What made his pictures so successful was his ability to render the ships accurately. "I've had to be as much historian as painter," he said. "I've got a whole Navy full of critics to contend with...men who are ready to jump down my throat if I miss a detail on a ship they've sailed. Accuracy is very important!"

Although Beau enjoyed his assignments with the Navy, and he loved to paint the Fleet, he grew disillusioned with the notion that the Navy owned the works he produced. He also became disenchanted with Roosevelt's W.P.A. programs, which encouraged artists to work on government projects during the Depression. The idea that government would specify what the artist should depict conflicted with Beau's staunch advocacy of artistic freedom. This controversial problem prompted him to resign from the Navy Reserve in December of 1934. Resigning, however, had little effect on his ability to portray or travel on Navy vessels.

Beau opened a new studio in the tower of the Pacific Coast Club in Long Beach, where panoramic views from the penthouse "crow's nest" inspired his art. He could monitor harbor activity and take his art students down to paint en plein air at an opportune moment. He renewed associations with the realist and impressionist painters he had known in the late 1920s and early 1930s, Joining  many art groups including the Laguna Beach Art Association, the California Water Color Society, and the Academy of Western Painters, to name a few.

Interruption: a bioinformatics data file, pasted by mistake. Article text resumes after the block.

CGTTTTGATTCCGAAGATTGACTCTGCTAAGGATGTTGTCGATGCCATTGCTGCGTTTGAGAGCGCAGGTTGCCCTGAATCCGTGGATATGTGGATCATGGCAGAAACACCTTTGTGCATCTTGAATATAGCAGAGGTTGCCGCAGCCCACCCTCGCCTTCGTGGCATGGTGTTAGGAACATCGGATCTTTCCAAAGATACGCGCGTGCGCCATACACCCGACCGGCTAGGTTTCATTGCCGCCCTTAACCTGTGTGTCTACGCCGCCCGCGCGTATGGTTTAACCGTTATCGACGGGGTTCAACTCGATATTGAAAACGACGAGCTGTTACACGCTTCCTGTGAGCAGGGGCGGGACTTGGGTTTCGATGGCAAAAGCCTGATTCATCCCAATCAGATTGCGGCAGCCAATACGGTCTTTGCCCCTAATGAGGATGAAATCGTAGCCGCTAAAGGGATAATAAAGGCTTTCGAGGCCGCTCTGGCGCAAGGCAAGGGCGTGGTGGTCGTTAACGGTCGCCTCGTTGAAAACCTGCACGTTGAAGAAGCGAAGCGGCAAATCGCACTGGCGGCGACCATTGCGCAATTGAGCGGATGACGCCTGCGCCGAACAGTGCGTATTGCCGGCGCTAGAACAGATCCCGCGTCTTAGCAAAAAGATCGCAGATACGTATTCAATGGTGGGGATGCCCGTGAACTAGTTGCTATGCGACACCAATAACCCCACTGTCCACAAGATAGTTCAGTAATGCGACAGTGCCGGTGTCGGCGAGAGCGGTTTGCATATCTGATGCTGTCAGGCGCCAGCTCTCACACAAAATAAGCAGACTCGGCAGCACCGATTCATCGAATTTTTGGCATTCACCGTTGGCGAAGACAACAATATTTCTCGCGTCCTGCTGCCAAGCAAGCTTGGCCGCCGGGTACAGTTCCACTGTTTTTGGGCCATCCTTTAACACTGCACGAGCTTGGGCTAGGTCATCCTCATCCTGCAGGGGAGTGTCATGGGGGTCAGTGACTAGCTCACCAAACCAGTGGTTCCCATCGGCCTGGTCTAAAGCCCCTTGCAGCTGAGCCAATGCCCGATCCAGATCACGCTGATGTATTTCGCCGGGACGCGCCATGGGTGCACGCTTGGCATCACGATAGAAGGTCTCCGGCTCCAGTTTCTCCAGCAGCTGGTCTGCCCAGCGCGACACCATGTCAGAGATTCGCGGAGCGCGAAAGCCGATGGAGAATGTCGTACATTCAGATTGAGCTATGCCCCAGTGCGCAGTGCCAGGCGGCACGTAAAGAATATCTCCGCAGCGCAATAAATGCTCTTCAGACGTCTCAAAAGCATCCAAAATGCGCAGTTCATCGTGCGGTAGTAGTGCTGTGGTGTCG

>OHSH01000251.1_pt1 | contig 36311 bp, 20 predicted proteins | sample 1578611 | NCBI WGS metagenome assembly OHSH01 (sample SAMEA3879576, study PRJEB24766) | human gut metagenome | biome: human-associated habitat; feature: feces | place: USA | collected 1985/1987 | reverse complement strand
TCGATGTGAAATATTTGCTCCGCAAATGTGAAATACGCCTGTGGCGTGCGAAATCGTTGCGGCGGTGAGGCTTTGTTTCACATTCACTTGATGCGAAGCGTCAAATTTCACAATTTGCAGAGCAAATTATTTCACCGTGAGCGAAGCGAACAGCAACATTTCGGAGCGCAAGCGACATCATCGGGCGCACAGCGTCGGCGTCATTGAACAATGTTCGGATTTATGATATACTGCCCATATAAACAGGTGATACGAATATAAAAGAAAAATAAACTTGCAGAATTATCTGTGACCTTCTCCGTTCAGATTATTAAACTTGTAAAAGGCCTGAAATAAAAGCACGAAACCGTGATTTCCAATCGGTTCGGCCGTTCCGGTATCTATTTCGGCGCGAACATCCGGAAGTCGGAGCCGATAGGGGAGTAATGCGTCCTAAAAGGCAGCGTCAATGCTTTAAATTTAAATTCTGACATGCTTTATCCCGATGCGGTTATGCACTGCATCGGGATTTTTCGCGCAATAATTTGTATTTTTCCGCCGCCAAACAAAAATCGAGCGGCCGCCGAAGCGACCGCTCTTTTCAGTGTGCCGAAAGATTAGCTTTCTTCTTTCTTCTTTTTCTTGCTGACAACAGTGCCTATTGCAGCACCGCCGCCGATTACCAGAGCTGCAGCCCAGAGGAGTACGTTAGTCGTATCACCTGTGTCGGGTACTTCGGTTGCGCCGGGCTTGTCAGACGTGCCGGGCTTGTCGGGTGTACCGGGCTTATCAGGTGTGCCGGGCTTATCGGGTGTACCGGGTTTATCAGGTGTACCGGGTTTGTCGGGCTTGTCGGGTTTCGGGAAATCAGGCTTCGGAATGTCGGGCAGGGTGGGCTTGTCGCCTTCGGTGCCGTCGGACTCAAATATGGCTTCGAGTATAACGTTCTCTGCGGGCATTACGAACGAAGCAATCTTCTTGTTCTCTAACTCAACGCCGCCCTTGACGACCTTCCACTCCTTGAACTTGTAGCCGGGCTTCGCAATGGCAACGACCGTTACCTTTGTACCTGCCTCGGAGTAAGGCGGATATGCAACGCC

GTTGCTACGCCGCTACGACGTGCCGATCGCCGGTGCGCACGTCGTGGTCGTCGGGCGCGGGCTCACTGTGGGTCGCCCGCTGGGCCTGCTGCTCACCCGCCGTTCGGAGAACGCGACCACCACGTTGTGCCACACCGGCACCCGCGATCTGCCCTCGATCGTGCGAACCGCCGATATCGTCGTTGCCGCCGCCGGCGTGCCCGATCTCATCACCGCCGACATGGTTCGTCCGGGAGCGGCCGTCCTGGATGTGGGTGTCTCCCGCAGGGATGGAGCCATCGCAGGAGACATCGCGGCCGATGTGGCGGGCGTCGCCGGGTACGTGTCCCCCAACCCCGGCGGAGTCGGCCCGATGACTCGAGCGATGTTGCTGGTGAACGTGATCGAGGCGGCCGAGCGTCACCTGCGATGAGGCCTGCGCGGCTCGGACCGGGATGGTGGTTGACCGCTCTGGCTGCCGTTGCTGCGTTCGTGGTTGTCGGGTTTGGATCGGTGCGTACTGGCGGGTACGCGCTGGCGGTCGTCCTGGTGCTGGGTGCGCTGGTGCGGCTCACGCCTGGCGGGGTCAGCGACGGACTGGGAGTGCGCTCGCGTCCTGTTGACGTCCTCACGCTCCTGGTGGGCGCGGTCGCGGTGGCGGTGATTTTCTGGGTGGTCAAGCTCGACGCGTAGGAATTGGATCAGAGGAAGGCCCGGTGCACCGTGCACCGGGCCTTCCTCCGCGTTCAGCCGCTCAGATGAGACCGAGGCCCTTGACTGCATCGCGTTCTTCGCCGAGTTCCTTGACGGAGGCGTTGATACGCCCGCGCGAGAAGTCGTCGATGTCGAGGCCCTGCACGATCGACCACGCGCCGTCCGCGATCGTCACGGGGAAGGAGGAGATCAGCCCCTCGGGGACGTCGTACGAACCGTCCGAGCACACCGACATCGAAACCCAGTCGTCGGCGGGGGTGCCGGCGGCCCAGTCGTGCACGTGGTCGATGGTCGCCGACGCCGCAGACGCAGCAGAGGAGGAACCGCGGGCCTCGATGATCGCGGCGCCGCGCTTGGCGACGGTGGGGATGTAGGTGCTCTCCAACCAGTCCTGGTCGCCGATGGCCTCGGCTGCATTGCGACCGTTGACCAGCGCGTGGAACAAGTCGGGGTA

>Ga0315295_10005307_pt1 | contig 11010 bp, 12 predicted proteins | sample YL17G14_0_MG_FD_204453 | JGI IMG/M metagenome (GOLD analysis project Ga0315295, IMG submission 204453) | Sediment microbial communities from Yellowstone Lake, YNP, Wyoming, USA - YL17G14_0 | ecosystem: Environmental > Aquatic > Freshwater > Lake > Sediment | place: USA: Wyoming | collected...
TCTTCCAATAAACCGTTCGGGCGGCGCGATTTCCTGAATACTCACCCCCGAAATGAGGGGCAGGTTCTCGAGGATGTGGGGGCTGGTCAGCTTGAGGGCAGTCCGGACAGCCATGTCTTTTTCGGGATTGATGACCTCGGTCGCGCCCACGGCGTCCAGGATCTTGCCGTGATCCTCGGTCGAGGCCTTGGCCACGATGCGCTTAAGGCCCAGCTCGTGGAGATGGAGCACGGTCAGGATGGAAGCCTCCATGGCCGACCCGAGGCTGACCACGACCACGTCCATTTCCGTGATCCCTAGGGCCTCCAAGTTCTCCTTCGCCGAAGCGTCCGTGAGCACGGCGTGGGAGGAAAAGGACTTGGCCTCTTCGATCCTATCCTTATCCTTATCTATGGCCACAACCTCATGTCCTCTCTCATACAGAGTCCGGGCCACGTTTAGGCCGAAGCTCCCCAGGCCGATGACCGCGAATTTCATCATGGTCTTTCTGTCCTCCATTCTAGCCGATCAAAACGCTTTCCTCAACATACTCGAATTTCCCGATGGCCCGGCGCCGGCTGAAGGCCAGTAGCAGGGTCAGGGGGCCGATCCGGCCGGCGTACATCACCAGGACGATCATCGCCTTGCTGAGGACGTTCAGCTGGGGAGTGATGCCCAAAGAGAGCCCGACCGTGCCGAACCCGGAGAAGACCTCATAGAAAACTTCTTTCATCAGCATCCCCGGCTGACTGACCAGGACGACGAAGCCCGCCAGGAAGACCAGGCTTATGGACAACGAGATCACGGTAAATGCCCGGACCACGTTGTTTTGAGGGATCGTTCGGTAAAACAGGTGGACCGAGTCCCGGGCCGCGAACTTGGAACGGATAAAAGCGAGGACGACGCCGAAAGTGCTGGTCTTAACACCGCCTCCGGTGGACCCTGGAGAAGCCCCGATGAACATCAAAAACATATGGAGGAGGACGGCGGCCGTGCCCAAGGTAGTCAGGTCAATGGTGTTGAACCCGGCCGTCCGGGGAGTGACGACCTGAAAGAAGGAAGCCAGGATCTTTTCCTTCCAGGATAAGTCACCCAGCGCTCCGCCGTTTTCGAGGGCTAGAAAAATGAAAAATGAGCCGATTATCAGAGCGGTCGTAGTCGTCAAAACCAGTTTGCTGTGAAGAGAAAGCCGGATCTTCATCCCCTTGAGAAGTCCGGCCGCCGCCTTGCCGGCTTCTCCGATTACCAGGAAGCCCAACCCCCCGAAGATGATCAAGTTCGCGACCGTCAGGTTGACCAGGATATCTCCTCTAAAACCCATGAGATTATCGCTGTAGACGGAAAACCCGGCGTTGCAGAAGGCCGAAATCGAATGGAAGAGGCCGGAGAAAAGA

Beau, the plein air artist

He entered many shows, often at the Long Beach Art Association (where he served as president for two terms), at the Ebell Club salon and at many California State Fairs. Paintings like the one entitled Harbour Siesta were entered in many competitions. Reviewing the California Art Club's annual show in 1936, one critic wrote about a non-naval work: "The first prize winner in this division (watercolor), comes near to being the best piece in the entire exhibition, regardless of medium. It is Arthur Beaumont's Gypsy Carnival, among the top-notch things this aquarellist has shown.

When the jury for the 1939 Golden Gate International Exposition was selected, Beau was appointed chairman. The group included many artist friends like Millard Sheets, Katherine Leighton and Jean Mannheim, all judges as well as participants. Beau took two prizes at this exposition. He also won the purchase prize in the Clearwater Junior High School competition for the watercolor, Anchors Aweigh.